On the eve of its earnings report (covered here by Stephen Simpson), global manufacturing and service conglomerate Tyco
Tyco is trying to streamline its operations and refocus on its core strengths, and electronics manufacturing isn't really what the company does best. The gains from this sale will be redeployed elsewhere, or simply used to strengthen the balance sheet. It is, of course, a mere drop in the ocean next to Tyco's $61.7 billion of total assets, including $2.1 billion of cash on hand.
For TTM, it's a much bigger deal. With a market cap south of $500 million and only $57 million of cash available, that company will have to go into debt to make this payment. It's OK, though: TTM currently carries no long-term debt at all. UBS AG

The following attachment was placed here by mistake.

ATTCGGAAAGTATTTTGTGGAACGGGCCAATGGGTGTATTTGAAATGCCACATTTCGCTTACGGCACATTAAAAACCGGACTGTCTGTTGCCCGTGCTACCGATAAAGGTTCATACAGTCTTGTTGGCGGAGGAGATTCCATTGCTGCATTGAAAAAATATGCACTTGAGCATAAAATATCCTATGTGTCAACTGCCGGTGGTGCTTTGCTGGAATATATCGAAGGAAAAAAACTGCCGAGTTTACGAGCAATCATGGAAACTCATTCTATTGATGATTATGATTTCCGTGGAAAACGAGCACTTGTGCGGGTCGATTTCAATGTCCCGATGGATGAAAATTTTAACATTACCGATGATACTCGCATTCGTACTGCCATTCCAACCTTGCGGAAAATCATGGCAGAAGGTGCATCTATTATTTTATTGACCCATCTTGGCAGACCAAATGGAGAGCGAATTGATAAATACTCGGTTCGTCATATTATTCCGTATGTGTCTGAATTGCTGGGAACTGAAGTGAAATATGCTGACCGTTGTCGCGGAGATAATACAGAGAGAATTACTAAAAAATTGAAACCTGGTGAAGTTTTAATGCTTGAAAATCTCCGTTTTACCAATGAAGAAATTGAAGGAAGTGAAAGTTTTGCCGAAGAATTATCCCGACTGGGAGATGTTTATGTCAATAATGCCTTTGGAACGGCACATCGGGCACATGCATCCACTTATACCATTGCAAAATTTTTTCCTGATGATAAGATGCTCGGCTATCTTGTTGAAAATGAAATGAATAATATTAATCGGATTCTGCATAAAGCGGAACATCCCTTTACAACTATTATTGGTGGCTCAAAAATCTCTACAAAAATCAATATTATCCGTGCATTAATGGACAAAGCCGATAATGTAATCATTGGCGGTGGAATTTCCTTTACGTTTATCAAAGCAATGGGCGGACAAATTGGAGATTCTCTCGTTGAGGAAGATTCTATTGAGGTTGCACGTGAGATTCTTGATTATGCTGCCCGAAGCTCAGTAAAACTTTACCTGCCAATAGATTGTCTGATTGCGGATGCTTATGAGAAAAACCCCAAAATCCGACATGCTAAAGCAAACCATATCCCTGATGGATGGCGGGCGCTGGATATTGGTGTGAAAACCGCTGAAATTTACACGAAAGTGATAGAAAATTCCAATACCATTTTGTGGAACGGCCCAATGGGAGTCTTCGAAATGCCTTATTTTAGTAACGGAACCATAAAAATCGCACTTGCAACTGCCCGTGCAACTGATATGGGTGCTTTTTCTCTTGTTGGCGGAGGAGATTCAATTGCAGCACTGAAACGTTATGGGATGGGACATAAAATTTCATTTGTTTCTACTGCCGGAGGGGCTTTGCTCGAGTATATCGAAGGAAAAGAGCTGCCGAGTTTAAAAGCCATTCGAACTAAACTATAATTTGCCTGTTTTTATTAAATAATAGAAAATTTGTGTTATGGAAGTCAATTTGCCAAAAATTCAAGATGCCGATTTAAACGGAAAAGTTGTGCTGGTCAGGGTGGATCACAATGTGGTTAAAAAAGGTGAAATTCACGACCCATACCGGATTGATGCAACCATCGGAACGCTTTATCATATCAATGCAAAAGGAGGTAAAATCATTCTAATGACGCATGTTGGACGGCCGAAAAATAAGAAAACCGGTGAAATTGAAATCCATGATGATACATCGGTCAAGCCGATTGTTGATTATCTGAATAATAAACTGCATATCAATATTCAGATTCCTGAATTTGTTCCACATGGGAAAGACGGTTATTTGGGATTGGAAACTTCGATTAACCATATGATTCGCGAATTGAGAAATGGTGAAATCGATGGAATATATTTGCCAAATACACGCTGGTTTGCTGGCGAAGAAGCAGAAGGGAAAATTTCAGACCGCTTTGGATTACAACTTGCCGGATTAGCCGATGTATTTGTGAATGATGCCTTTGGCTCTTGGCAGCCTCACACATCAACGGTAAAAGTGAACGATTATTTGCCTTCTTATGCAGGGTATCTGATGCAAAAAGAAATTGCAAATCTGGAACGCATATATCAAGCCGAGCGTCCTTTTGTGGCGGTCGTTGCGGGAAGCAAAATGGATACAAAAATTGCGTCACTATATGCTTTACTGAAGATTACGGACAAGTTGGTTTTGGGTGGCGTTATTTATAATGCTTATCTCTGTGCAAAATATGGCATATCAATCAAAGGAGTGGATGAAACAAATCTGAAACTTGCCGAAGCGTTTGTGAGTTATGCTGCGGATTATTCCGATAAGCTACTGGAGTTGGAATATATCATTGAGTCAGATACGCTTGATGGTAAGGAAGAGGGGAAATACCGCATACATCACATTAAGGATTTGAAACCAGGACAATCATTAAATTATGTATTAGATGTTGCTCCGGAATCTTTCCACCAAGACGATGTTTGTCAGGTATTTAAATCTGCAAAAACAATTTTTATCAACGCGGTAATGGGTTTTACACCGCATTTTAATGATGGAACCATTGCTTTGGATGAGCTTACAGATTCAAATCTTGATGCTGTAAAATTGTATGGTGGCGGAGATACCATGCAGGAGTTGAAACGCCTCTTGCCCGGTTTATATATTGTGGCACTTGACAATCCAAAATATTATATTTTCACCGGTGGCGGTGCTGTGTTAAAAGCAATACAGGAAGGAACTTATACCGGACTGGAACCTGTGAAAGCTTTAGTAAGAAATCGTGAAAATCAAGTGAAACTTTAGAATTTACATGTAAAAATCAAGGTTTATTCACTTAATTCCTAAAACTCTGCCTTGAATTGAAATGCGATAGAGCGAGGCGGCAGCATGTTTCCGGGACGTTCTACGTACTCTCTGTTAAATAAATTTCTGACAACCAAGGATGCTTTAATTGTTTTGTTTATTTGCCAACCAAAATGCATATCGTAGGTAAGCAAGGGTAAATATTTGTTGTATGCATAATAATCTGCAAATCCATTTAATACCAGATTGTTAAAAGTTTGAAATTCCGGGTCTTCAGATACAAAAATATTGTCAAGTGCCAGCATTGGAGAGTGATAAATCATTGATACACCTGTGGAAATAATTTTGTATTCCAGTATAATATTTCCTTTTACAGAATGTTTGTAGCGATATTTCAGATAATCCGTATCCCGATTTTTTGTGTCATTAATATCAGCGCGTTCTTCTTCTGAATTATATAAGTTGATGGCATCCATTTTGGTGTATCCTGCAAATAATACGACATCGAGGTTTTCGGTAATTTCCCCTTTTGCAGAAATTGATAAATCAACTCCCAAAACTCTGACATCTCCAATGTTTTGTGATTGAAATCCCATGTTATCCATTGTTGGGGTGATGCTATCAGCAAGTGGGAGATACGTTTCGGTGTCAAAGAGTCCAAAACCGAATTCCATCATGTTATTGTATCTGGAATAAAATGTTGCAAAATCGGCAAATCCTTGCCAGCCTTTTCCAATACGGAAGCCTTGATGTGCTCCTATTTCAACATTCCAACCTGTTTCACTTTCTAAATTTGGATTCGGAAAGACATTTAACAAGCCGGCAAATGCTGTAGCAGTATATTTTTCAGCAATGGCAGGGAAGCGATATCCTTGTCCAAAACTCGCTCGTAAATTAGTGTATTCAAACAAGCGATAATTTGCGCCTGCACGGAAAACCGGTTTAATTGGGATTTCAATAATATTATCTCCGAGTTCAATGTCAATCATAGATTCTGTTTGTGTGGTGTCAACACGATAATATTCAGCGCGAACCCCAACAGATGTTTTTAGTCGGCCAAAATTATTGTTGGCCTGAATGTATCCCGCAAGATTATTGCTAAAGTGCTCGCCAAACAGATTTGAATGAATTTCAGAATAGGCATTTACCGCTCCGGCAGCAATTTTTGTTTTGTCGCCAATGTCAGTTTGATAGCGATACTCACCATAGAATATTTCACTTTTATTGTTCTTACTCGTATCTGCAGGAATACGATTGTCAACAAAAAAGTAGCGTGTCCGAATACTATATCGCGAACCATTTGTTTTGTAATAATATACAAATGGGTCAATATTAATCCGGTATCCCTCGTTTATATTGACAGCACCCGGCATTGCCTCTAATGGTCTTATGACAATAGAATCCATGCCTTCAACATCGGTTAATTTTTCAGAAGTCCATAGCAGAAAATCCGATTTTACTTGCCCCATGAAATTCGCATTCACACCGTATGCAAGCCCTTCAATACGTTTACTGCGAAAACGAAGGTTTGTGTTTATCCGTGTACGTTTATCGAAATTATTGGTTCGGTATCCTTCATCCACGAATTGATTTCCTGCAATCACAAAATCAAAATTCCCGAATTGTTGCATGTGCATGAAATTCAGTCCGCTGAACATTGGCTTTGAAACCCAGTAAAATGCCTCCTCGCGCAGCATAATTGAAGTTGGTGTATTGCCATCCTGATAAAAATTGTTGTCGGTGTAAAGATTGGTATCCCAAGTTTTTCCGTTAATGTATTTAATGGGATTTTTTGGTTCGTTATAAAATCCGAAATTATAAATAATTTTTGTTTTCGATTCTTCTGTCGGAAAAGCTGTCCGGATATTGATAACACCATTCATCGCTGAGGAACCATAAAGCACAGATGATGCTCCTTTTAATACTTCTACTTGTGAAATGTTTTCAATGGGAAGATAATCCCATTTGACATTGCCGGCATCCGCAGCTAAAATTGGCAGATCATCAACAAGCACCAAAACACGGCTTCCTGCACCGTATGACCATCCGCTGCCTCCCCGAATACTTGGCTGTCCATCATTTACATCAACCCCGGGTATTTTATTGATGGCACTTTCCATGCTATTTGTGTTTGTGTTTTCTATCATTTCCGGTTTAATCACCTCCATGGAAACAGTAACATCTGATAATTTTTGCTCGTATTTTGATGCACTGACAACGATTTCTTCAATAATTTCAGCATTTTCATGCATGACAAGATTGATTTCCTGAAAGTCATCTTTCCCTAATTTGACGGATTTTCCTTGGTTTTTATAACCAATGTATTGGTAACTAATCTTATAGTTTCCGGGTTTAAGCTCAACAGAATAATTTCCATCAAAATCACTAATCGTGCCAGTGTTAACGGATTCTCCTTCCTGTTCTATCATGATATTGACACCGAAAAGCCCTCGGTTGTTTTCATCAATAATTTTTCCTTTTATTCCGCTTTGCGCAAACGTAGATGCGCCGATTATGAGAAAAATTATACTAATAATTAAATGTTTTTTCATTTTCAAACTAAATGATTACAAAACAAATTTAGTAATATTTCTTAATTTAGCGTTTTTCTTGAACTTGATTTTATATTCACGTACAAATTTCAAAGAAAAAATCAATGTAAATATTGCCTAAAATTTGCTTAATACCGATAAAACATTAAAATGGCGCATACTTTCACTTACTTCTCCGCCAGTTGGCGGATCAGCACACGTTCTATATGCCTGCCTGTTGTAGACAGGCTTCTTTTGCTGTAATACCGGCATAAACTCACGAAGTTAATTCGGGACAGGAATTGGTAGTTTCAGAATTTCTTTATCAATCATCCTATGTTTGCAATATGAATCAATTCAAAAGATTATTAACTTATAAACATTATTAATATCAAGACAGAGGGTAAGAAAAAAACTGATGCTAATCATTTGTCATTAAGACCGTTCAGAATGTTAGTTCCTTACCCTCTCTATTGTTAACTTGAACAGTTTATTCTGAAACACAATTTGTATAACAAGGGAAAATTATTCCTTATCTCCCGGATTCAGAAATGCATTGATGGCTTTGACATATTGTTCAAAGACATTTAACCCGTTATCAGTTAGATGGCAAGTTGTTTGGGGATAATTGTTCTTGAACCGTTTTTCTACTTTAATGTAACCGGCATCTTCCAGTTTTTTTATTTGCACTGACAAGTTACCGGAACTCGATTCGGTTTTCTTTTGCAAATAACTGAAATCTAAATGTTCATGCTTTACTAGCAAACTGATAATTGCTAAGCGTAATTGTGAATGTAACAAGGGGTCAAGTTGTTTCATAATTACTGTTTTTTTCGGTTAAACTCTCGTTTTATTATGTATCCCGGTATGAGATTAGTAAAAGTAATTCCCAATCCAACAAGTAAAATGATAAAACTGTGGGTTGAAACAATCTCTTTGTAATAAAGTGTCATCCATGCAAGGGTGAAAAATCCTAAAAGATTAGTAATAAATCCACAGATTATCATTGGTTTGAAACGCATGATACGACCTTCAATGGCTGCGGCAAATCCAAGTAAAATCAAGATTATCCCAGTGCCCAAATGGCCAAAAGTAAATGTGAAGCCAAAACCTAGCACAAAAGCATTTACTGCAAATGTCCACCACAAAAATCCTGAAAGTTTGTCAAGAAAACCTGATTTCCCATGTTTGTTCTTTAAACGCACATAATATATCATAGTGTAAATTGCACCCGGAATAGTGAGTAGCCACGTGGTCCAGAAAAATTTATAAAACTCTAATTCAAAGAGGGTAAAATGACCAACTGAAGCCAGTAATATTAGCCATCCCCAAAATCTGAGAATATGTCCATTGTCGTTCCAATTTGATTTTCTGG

Adding on TPCG more than doubles TTM's headcount and brings in significant market share. TPCG is focused on the military and aerospace markets, operates nine factories worldwide, and brought in $383 million in revenues last year. Put that number next to TTM's 2005 revenues of $240 million, and you're starting to see the value of this acquisition.
It's really more of a merger of equals, and TTM's strong management team should be able to take the combined entity to new heights. It looks like a good use of the company's cash pile, and it shouldn't be all that hard to pay off that debt in a timely manner, considering the opportunities that lie before the new beast.
- There's still time to tie into Tyco.
- The deal wasn't entirely unexpected.
- The market doesn't seem to know how to handle TTM right now.
- This could be the right time to invest.